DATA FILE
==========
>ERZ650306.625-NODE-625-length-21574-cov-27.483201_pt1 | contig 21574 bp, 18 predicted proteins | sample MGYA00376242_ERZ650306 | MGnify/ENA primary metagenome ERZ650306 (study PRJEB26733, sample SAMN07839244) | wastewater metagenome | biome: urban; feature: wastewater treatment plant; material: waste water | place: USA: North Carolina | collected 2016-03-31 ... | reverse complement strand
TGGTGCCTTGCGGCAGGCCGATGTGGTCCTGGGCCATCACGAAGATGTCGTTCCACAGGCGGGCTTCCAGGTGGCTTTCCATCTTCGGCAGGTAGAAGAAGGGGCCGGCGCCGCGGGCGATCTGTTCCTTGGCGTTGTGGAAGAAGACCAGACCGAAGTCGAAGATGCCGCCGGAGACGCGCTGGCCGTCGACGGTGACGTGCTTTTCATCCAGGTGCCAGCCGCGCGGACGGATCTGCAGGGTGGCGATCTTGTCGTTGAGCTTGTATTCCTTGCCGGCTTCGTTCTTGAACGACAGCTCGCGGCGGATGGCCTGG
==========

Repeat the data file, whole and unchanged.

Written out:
>ERZ650306.625-NODE-625-length-21574-cov-27.483201_pt1 | contig 21574 bp, 18 predicted proteins | sample MGYA00376242_ERZ650306 | MGnify/ENA primary metagenome ERZ650306 (study PRJEB26733, sample SAMN07839244) | wastewater metagenome | biome: urban; feature: wastewater treatment plant; material: waste water | place: USA: North Carolina | collected 2016-03-31 ... | reverse complement strand
TGGTGCCTTGCGGCAGGCCGATGTGGTCCTGGGCCATCACGAAGATGTCGTTCCACAGGCGGGCTTCCAGGTGGCTTTCCATCTTCGGCAGGTAGAAGAAGGGGCCGGCGCCGCGGGCGATCTGTTCCTTGGCGTTGTGGAAGAAGACCAGACCGAAGTCGAAGATGCCGCCGGAGACGCGCTGGCCGTCGACGGTGACGTGCTTTTCATCCAGGTGCCAGCCGCGCGGACGGATCTGCAGGGTGGCGATCTTGTCGTTGAGCTTGTATTCCTTGCCGGCTTCGTTCTTGAACGACAGCTCGCGGCGGATGGCCTGG